Training can help immensely in this regard, but it also still requires a lot of hard groundwork as well in order to succeed.

National Grid wins CorpComms magazine award for crisis management

Congratulations to the in-house PR team at National Grid (UK) for their recent win in the CorpComms magazine awards (grab a copy of the magazine for the full round-up).

I’d like to point out that we don’t work with National Grid, but felt it important to acknowledge the team’s success. The nature of crisis management is such that often some of the best crisis work is done behind the scenes – a day at the office where no-one heard about what you did is actually a pretty good day in our book.

Like trade negotiations, or the recent climate change summit, the details that get hammered out behind closed doors frequently make all the difference in a crisis. Sometimes the fact it didn’t make the front page is all the testament you need to know your crisis team did a great job.

However, sometimes you just don’t get that break and your crisis captures the public’s (read: media’s) attention. These are the crises against which organisations are most frequently judged by their stakeholders, and it’s only because of these very public events that the practice of crisis management, and by extension the public relations industry, has the opportunity to evolve.

So congratulations to the National Grid team, who will doubtless continue to be kept busy as this ridiculous cold snap continues.

The £14bn question

A fantastic use of hype today by the Daily Mail, with their headline on page 8 which proclaimed “Cold snap to cost business £14bn”. What the article then went on to say was that in fact estimates have placed the actual cost to business at about £690m to date. The £14bn figure was simply a worst case scenario of what could happen if the snow and ice remains as is for the next three weeks. A perfect illustration of how a soundbyte can be (and usually is) twisted for maximum impact.

Regardless of the hype, the fact is that the extended cold weather is making life exceptionally difficult for many organisations and their comms staff at present.

The first to take a reputational hit were local councils, back in December, who were accused of having learnt nothing from the last bout of snow in February 2009. Unsurprisingly fed up of being accused of incompetence, councils went on the offensive and to some extent redeemed themselves by demonstrating that they had learnt their lesson and stockpiled extra reserves of grit.

What they couldn’t have predicted though, was the sheer longevity and intensity of the cold snap, and it’s telling that cracks have started to appear over the last day in their previously united, unified statements – witness the complaints by some council spokespersons about supply deliveries and preferential treatment that have started to appear.

Eurostar has also had a particularly bad time of it, suffering a first wave of negative publicity just before Christmas when their trains failed and then again today with a similar problem – cue the resultant “wrong type of snow” headlines.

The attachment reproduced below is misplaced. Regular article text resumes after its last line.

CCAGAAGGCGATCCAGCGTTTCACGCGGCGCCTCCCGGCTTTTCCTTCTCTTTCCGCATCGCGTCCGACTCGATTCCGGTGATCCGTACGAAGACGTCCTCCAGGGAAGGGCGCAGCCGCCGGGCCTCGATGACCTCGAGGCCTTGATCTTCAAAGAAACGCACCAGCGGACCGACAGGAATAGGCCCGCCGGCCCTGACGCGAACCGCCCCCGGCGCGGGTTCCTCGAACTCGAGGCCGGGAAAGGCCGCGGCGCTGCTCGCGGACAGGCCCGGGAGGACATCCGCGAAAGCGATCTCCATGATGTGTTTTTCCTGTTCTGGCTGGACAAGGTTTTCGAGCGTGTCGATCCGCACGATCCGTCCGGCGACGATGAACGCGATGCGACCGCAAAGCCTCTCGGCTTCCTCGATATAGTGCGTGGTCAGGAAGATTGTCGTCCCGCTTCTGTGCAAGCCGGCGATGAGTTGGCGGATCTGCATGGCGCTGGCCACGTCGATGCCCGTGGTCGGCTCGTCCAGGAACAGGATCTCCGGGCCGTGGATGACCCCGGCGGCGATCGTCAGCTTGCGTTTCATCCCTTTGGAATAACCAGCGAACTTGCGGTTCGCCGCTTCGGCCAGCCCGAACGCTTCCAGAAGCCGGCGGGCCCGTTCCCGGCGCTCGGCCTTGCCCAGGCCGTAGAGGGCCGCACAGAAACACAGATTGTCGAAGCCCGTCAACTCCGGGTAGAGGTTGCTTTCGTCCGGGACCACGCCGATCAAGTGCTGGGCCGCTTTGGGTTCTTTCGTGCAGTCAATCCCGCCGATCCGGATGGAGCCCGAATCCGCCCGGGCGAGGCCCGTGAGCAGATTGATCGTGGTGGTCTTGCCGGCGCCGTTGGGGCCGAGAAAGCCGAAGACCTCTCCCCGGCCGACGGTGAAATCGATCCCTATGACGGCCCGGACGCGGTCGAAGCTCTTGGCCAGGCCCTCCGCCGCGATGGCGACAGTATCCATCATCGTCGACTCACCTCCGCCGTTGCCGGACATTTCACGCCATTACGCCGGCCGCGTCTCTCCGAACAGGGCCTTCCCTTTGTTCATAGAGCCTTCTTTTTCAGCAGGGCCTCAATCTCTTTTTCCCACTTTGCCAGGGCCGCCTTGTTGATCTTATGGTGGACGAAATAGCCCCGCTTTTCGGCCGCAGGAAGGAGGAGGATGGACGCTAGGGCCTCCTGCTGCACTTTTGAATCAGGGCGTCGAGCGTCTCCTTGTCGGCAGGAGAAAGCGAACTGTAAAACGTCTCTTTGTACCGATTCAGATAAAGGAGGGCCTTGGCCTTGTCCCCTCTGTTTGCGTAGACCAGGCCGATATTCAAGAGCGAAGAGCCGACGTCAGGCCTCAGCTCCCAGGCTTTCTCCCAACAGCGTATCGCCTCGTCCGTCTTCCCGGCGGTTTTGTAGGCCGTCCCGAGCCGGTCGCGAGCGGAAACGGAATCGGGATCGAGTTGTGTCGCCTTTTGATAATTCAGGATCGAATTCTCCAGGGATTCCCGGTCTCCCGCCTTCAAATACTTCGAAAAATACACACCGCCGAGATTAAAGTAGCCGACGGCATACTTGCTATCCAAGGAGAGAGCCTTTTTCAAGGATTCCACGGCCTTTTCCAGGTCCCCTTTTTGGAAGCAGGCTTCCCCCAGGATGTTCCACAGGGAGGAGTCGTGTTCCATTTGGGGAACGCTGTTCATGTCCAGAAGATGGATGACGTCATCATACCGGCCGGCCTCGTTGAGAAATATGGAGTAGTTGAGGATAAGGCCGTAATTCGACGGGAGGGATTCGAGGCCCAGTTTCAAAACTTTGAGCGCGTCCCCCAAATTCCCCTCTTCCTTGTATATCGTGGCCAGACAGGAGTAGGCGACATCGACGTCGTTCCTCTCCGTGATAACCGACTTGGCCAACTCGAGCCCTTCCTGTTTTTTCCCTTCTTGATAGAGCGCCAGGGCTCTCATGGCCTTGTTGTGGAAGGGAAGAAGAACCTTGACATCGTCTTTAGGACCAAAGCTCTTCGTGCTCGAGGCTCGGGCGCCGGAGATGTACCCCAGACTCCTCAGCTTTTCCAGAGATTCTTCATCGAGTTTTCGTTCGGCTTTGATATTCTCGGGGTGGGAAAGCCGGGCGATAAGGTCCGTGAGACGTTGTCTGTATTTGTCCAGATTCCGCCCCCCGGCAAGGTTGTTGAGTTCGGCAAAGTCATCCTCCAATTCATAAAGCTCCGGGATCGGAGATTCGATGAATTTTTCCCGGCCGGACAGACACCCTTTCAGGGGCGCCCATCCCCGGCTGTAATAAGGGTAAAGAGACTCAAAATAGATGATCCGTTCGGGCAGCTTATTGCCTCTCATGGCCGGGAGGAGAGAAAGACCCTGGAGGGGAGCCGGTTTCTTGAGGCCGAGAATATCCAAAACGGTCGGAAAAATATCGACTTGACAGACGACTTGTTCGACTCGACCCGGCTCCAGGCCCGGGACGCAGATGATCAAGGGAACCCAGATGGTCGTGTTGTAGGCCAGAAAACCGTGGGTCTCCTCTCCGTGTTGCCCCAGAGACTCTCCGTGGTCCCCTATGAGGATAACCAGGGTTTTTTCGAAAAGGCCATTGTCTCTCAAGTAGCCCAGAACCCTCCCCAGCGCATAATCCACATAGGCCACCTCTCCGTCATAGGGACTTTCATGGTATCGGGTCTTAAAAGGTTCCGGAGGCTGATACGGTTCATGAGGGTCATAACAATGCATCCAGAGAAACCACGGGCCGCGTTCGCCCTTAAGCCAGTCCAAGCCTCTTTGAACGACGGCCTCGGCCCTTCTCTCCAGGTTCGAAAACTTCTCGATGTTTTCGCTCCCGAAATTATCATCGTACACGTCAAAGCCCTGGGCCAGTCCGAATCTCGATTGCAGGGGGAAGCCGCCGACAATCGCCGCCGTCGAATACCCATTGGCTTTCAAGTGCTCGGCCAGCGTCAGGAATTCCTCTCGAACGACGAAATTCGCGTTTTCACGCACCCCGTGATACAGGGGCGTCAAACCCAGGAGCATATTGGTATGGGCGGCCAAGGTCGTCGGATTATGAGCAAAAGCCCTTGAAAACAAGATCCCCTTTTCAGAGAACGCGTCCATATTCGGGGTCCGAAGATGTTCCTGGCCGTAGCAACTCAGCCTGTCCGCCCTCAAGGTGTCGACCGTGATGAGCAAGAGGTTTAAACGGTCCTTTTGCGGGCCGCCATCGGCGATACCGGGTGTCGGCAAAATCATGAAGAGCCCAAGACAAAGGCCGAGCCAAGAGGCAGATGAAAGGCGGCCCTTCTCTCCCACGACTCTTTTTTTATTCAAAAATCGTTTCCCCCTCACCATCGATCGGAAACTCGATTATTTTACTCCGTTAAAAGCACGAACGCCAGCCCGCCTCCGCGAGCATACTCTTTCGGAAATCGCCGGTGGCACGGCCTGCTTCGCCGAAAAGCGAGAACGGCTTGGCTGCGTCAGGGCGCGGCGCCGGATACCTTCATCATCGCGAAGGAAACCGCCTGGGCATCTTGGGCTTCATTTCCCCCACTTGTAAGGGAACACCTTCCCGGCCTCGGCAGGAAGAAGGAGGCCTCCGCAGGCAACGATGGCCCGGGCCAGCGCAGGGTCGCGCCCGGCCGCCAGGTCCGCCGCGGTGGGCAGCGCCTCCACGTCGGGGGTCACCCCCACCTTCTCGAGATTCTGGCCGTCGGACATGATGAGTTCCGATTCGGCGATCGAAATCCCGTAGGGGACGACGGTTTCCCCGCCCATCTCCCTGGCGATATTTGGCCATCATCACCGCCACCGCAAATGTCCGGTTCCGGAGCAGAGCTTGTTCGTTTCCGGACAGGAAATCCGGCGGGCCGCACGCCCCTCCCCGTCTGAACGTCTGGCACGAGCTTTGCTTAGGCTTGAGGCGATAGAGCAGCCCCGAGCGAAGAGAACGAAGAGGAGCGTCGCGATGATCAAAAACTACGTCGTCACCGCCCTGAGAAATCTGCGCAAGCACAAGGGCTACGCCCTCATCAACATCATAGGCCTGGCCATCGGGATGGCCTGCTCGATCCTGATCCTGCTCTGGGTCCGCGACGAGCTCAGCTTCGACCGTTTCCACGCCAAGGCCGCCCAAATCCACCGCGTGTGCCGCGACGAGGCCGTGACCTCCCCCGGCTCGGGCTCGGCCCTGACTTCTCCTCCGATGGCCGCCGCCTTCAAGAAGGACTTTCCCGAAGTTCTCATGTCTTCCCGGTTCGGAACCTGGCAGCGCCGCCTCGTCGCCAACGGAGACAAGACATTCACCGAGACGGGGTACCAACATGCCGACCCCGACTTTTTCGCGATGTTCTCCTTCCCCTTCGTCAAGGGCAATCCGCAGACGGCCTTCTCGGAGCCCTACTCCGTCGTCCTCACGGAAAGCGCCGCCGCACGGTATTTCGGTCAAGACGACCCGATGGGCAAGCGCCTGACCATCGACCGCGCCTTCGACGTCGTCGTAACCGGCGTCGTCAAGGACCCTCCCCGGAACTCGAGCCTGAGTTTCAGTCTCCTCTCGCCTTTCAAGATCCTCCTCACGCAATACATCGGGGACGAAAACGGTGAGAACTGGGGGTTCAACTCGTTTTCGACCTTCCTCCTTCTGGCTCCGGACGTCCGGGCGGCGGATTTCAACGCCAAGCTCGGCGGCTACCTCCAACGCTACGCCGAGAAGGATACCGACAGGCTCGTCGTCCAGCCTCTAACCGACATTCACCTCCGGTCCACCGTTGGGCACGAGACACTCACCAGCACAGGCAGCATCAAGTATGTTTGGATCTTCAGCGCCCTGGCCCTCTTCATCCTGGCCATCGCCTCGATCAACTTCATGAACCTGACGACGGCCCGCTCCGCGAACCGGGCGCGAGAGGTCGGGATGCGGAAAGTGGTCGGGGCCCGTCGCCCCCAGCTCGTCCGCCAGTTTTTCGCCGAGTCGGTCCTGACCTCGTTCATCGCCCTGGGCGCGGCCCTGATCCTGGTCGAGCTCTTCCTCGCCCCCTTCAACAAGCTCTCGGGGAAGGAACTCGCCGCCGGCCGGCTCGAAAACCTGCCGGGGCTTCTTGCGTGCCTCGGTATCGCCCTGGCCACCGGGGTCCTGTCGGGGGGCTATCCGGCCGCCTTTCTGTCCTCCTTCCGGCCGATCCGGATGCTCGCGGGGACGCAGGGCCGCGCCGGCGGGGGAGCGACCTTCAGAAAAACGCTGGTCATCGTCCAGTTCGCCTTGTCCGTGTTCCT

And next in line to face problems could be manufacturers, with one newspaper reporting today that companies are being asked to voluntarily switch off production in order to preserve gas supplies for domestic households.

Finally, retailers have had to shut stores early, or in some cases altogether, as staff have been unable to reach work. This has been a problem in itself, but the real reputational damage has come from the disclosure that many of these staff won’t be paid – something Sainsbury’s Justin King was grilled on this morning.

As these examples show, the snow has presented difficult and varied challenges for comms teams this week, not least because the demand for snow stories has been phenomenal. Despite this though, the principals of successfully dealing with these scenarios remains the same, despite the exceptional circumstances:

1. Clear, concise messaging
2. Confident, well-trained spokespeople
3. Sound preparation and detailed planning before the event

Twelve Tips of Christmas: #12 Everything in moderation

We can’t actually take credit for thinking this one up as it was passed on to us by a former client several years ago.

The expertise to make good decisions under pressure is developed over years of experience, but at the end of the day you’re only ever as good as your last judgement call. Unfortunately, alcohol can have a remarkably deleterious effect on our ability to make sound judgements.

This obviously isn’t such a problem if your crisis hits at 11:00 AM on a Wednesday (we hope), but it’s an unpleasant consideration when it comes to weekends and holiday periods.

One way of handling this that we’ve seen used to great effect in the past is to have a 12-month calendar of crisis ownership in your organisation. This model maps out who’s going to be responsible for managing a crisis on a month-by-month basis; the designated crisis owner for each month is then required to “stay dry” for the period. It’s not a bad approach, so long as you have the resources to manage the rotation. There’s also a large element of organisational culture at play here.

Ultimately though, there are two considerations that need to be addressed. Firstly, if you’re on call then you really should be in suitable shape to be ready to work at a moment’s notice (as you would be at any other time of year). Secondly, if you’re likely to be letting your hair down, consider whether it’s appropriate for you to be the go-to person in the event of a crisis. If you can be unavailable while you’re on a holiday, you can be unavailable for a weekend. Just make sure you’ve got the fort covered.